This Advent we are reflecting on Sacraments, Associate Vicar, Dr Beranrd Sixtus writes:
Across Fr Mark’s incumbency, we will be sharing together in reflections about the sacraments this Advent, as we listen to sermons on this theme each Sunday. And as we begin to do so, I would like to, as it were, complement this upcoming series by some thoughts about shared liturgical life in general.
For a long time, I suspect that for me one of the best things about the ‘Catholic’ or ‘sacramental’ tradition of Anglicanism in which we share here has been and continues to be the place of ‘common’ (that is: shared) daily worship. From the time of living alongside a monastic community while studying at Theological College, through my time in Paris and now here, this rhythm of shared prayer has become almost something like ‘second nature’ to me, and I certainly find I miss it when I have to be away.
However, at first sight this may sound like an overly ‘churchy’ thing to say – after all, is ‘being Church’ not much more about being a real, living ‘community’? And do we not meet as such a community far more ‘personally’ in non-liturgical settings?
Thank God we do not have to choose between the two – but I do think that there is nothing in our life together that expresses who we are as Church better than praying together: we are a ‘community’ only because God has brought us together. Being together as Church, we are to be the sign and sacrament of that encompassing unity which will be the final overcoming of the alienation and isolation of people from each other and from God that we call ‘sin’. Praying together and above all celebrating the sacraments, chiefly perhaps the Holy Eucharist together, we do indeed make all this to be a present reality already, we are united both with God and with one another – but are so precisely in these sacred, saving ‘signs’ of His love and our communion with Him and one another.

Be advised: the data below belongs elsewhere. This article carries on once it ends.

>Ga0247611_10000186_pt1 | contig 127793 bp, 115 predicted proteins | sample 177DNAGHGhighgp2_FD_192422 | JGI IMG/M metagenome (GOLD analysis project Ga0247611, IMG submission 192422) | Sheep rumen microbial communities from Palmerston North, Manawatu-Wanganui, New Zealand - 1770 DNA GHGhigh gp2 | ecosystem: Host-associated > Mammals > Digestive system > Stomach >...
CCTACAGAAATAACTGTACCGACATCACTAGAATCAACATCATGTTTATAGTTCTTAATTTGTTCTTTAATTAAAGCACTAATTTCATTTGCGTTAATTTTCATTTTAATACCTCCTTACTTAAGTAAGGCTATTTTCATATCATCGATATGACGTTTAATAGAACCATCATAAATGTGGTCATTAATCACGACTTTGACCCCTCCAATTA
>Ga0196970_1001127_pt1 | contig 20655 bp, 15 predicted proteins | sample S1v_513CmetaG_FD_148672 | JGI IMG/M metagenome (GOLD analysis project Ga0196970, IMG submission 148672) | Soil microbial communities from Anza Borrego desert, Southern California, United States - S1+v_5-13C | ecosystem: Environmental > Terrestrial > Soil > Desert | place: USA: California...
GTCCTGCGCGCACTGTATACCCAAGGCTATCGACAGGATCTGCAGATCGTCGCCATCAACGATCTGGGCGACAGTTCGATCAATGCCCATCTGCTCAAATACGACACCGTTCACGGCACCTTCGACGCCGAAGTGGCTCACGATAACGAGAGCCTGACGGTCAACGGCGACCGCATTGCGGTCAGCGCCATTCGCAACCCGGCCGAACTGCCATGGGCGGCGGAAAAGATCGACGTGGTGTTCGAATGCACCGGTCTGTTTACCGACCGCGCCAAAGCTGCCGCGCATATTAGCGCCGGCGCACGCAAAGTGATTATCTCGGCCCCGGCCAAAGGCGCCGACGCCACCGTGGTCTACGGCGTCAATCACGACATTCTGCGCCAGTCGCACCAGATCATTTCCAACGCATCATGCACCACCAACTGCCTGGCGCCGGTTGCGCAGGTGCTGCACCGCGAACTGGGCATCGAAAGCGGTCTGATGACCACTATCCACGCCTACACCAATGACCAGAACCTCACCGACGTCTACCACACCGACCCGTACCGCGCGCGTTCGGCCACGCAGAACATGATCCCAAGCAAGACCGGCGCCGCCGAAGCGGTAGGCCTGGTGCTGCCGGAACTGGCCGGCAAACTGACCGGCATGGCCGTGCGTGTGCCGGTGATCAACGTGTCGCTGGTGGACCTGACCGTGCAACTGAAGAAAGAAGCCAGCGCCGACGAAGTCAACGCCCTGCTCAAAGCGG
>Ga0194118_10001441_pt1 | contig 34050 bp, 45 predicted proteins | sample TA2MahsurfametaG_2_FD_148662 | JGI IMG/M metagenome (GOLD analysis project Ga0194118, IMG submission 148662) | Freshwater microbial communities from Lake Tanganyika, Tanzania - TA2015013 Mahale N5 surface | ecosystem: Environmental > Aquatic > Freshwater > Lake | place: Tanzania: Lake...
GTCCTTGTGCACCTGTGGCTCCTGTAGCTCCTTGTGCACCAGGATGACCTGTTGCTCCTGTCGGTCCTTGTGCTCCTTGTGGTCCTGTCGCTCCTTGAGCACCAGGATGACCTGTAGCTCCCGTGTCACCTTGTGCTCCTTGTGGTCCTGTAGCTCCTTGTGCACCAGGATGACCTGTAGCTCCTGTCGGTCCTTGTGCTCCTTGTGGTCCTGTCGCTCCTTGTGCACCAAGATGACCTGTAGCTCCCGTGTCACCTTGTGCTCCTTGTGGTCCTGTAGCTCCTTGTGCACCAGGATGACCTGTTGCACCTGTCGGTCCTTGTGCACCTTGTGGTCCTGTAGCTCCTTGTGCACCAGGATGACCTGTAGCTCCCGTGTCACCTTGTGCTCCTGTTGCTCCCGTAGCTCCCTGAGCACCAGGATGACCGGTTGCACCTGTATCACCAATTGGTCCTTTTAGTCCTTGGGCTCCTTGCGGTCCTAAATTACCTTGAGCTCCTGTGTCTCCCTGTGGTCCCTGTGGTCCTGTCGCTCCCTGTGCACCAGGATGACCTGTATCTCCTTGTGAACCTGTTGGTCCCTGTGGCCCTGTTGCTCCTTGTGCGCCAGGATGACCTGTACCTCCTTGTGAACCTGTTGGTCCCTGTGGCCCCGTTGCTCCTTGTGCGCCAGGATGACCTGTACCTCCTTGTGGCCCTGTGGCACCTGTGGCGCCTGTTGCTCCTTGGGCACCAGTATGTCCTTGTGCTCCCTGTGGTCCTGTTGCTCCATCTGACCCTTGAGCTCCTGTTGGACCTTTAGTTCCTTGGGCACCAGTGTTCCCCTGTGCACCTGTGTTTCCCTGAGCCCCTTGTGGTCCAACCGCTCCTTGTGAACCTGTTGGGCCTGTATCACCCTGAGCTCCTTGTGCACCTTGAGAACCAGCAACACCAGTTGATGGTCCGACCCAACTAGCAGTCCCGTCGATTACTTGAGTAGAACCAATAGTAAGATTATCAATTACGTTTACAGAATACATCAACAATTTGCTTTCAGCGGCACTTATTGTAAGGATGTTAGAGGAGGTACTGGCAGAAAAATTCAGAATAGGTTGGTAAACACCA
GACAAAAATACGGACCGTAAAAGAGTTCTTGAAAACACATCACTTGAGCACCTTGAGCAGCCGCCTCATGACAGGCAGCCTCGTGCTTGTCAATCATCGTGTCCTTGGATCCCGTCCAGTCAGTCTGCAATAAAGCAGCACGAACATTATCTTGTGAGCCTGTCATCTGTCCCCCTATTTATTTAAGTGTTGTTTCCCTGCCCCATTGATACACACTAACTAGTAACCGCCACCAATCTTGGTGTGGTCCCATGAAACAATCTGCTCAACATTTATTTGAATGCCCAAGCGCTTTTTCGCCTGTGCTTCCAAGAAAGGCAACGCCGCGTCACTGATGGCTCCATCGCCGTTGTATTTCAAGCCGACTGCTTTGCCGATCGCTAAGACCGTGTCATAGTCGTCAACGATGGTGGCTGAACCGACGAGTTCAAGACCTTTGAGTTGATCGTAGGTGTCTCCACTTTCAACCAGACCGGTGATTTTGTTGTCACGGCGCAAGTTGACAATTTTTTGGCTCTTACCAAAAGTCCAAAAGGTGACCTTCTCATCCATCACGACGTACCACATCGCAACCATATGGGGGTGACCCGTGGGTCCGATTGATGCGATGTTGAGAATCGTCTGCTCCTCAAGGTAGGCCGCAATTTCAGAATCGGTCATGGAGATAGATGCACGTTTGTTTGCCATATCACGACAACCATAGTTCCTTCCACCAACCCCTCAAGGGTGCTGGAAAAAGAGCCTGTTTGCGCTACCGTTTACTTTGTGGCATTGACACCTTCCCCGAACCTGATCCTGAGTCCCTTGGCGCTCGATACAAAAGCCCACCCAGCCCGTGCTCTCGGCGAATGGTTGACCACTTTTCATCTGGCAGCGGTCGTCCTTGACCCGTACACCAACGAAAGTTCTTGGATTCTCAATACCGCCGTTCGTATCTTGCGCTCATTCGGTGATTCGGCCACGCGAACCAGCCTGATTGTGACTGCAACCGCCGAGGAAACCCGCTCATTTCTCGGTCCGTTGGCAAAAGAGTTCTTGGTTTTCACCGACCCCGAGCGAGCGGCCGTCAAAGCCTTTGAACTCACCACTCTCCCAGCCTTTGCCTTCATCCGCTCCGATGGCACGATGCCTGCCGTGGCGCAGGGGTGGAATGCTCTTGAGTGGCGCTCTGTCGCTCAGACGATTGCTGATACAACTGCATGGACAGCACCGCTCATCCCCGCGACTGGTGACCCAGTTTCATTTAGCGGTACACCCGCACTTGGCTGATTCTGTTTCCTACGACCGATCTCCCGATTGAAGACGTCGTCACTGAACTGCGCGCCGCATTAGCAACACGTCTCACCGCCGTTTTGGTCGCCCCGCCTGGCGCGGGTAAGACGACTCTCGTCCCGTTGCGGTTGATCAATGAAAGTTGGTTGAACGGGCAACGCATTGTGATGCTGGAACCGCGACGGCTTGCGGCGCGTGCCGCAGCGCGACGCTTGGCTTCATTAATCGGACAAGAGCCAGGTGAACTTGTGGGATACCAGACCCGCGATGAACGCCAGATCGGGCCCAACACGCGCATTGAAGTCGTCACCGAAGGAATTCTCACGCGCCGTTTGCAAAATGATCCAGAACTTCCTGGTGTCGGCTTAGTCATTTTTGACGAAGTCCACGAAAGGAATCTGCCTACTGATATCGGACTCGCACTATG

For—and this is why the truth of this is indeed most aptly expressed in our shared sacramental life—we do well to remember that the present reality of all our unity is one that has the character of a ‘sign’ that is not itself the final goal: ‘Christians’, observed Avery Dulles, ‘commonly experience the Church more as a companionship of fellow travellers on the same journey than as a union of lovers dwelling in the same home’. And so it is precisely in worshipping and praying together – and doing so ‘liturgically’ and ‘sacramentally’ – that we are perhaps most like the kind of community we can and should be as Church: very obviously together but ‘on the way’ still, with our ‘companions in the way’, to that final fulfilment of all things in God, the true ‘union of lovers dwelling in the same home’ that is: our sharing in the very life of the Holy Trinity which all sacraments foreshadow and anticipate.